Rolling for Initiative is a weekly column by Scott Thorne, PhD, owner of Castle Perilous Games & Books in Carbondale, Illinois and instructor in marketing at Southeast Missouri State University.  This week, Thorne explains how he got the city of Carbondale, Illinois to declare a Roleplaying Game Day.

Did you know that it is fairly easy to get a day declared to honor something in your home community?  I have known communities to declare a day "Banned Books Day" or "Adopt a Dog Day" or "Woodlawn Cemetery Day" or even "Free Comic Book Day" (a few comic shops have gotten their city to declare the last one over the years).  We got the city to declare May 6 of 2017 as Free Comic Book Day in the city of Carbondale, and our store got quite a bit of local publicity from doing so.  This year, we asked Carbondale’s mayor to proclaim June 25 as RPG/Roleplaying Game Day in the city.  The process took about two weeks for the mayor to make the proclamation and we already have local media contacting us about it.  It was surprisingly easy to accomplish, and here is what we did:

1.  Be active in the community.  Make members of the community beyond your customers aware of your existence.  Participate, where appropriate, in community events (we donate to nearly every organization that asks but skip opportunities to set up displays at local beer and wine fests).  Although comics and games have grown more mainstream over the past 20 years, we are still not as familiar to the public as supermarkets and Dollar General Stores.

2.  Find out who your city’s public relations officer is.  Connect with them and make sure they know who you are. If you want to work with your city in any aspect, they are usually the point of entry.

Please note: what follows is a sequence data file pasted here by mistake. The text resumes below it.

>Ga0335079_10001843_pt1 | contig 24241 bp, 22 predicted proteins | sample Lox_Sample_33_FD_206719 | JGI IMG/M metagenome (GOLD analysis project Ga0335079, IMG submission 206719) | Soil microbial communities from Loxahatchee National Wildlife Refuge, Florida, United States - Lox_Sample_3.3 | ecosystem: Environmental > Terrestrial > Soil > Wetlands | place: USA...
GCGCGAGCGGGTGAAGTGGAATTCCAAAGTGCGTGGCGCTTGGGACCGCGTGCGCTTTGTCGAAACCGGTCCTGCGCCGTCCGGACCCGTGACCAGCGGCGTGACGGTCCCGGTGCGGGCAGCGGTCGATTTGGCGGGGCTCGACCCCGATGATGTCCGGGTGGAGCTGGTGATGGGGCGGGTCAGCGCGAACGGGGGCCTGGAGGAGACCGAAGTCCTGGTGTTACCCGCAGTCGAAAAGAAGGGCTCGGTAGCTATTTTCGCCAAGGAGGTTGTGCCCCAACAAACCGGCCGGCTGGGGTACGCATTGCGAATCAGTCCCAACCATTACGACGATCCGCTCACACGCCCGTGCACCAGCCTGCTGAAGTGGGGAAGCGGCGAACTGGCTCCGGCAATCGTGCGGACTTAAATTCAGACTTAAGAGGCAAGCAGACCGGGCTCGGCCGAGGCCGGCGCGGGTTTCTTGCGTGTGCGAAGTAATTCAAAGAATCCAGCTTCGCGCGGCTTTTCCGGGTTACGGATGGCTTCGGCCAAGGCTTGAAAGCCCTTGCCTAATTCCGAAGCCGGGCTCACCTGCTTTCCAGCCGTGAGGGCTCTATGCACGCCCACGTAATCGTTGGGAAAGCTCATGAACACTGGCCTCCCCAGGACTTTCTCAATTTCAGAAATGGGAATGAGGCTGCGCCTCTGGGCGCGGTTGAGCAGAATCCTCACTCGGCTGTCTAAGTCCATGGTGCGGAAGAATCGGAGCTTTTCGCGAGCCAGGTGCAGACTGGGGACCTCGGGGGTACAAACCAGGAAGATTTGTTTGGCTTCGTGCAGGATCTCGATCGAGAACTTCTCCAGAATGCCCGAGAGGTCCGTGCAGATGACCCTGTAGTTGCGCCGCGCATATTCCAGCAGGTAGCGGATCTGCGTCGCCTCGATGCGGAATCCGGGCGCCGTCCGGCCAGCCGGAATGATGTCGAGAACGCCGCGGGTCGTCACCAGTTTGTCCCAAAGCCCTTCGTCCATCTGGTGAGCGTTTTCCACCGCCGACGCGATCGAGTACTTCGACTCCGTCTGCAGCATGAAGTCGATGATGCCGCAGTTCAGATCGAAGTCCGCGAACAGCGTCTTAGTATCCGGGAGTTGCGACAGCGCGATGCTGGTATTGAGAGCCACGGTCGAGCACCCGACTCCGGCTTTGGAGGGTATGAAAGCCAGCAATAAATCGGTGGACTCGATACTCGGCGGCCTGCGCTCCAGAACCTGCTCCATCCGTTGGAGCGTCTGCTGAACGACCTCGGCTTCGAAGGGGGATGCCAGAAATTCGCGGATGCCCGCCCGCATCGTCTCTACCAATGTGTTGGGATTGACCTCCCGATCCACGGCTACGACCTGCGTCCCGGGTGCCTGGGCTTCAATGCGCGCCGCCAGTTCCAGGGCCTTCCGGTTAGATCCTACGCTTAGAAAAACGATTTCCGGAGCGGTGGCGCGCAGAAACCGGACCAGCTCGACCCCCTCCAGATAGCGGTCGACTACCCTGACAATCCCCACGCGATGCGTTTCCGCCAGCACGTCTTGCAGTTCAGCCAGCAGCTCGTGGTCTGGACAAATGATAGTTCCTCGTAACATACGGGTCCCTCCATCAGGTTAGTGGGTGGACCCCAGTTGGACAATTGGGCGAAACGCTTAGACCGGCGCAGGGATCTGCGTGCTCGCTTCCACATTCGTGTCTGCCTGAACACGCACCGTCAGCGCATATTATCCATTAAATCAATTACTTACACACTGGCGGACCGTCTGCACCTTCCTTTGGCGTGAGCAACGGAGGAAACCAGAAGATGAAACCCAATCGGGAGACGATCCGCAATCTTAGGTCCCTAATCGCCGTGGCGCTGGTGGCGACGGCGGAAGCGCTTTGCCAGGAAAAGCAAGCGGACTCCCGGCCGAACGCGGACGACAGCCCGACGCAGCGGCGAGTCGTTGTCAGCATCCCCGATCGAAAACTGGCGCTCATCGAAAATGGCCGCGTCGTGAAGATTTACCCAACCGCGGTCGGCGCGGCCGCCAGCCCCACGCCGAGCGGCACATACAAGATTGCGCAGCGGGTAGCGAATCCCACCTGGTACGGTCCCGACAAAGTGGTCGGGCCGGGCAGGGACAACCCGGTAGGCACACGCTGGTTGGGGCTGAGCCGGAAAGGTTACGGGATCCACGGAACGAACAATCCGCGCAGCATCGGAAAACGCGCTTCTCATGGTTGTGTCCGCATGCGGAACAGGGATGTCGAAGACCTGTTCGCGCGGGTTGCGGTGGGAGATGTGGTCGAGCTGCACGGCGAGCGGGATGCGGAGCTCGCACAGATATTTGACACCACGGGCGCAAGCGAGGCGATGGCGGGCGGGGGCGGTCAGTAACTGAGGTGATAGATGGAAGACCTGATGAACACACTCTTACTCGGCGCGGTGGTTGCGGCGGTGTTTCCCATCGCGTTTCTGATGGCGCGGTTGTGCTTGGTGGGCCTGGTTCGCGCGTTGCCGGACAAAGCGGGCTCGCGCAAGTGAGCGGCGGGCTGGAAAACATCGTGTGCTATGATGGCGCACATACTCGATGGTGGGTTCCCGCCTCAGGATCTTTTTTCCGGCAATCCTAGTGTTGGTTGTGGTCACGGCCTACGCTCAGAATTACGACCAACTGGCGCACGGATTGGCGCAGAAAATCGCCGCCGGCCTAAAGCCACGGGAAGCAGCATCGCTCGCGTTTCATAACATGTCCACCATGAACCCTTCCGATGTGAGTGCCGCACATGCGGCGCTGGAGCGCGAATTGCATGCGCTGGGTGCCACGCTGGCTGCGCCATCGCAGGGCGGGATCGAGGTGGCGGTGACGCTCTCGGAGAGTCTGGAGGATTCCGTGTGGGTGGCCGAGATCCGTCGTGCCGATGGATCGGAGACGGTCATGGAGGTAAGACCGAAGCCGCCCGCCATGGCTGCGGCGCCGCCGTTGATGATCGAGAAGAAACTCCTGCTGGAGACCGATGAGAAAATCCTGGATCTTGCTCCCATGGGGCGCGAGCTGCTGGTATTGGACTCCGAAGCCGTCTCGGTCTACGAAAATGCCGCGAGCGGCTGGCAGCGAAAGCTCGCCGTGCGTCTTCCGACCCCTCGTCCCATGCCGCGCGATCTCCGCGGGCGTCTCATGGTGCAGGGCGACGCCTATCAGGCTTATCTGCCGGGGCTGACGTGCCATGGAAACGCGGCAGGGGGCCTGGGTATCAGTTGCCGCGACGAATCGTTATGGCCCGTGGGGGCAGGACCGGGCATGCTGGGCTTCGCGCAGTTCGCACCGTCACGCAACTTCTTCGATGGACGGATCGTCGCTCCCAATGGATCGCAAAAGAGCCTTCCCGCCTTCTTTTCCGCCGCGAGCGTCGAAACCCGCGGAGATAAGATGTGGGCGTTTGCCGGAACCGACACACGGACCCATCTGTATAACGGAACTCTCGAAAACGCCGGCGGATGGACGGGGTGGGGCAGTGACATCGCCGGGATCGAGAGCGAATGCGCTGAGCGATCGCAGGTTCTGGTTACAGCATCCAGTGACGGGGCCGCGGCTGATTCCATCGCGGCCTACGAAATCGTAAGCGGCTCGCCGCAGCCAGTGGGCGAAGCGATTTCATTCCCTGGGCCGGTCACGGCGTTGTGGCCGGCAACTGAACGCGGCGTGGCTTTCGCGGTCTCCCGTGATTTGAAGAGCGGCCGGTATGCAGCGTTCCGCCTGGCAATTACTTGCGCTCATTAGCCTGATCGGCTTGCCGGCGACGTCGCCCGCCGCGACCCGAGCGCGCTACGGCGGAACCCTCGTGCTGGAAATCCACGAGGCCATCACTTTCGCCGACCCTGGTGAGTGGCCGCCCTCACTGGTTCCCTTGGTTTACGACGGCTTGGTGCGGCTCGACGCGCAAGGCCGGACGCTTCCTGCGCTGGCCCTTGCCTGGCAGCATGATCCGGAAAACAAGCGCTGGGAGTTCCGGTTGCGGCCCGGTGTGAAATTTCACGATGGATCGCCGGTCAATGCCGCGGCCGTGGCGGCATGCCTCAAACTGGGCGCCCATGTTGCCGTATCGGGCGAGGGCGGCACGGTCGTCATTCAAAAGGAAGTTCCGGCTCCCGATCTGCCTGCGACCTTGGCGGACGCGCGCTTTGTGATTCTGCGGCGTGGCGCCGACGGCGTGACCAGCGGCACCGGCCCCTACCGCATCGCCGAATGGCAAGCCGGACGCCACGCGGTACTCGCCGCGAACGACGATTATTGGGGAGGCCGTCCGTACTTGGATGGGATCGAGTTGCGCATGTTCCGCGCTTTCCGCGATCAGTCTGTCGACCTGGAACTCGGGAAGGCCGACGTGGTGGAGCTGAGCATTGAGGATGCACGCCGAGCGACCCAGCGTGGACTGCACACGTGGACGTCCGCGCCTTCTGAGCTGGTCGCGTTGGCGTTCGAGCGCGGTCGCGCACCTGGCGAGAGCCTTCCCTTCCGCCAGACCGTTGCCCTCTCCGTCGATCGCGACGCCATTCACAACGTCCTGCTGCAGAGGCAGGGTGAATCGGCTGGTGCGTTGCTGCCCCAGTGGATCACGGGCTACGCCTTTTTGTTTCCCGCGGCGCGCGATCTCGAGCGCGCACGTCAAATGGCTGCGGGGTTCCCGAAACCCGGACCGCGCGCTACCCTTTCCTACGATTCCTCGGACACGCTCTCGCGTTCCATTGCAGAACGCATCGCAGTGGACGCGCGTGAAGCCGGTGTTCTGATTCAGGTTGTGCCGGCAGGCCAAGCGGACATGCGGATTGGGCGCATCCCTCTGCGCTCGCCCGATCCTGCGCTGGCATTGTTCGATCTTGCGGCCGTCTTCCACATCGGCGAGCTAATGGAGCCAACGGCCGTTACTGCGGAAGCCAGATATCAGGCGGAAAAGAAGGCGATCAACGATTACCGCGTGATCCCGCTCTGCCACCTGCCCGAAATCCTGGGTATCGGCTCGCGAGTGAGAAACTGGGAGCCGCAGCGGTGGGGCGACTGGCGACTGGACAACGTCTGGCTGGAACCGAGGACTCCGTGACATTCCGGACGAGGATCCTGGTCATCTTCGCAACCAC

3.  Ask the public relations officer whom you need to contact to have a day proclamation made.  In our case, it was the mayor’s administrative assistant, but in your city, the person or office you need to contact may differ.

4.  Write up a request for the proclamation.  Your public relations officer should be able to tell you if there is a specific form you fill out and submit for the declaration or if you sent in a request for the declaration.  You are not writing out the proclamation itself at this stage.  In fact, you will not write the proclamation at all.  You are simply writing out a request for the city to make the proclamation and give reasons why the city should do so.  Below is what we sent in our request:

"Roleplaying games have grown from their birthplace in a basement in Lake Geneva, Wisconsin to a multi-million industry that provides the majority of the revenues and profits for Hasbro toys and are played by millions of people worldwide.

Carbondale, Illinois is the first place, outside of Lake Geneva, where the first role playing game, Dungeon & Dragons, was played, with the original rules playtested by the SUIC Strategic Games Society at the university in the mid-1970s.

One of the iconic artists for the Dungeons & Dragons game, who created much of the notable art for the game during the early 1980s, David Trampier, moved to Carbondale in the late 1990s and spent the remainder of his life here.

June 25th is Free RPG Day, an annual celebration of an American creation, the role-playing game, with hundred of locations participating by giving away free RPG items and running sessions of the game for new and current players."

5.  Follow up.  The city gets lots of emails and the office will likely not confirm they received your request unless you ask.  We had to both times we asked for a proclamation.

6.  Appear at the meeting.  I have attended several city council meetings over the years and been amazed at the number of people or groups that have asked the city to proclaim something, then not bothered to show up when the proclamation is made.  After doing the work, you ought to show up for the payoff.

7.  Make sure local media knows about the proclamation.  Local news is always looking for something offbeat and local as that attracts more readers.  We always see an uptick in customers after a news story appears about the store.

Have you had success working with your local government?  Contact with your positive or negative stories.

The opinions expressed in this column are solely those of the writer, and do not necessarily reflect the views of the editorial staff of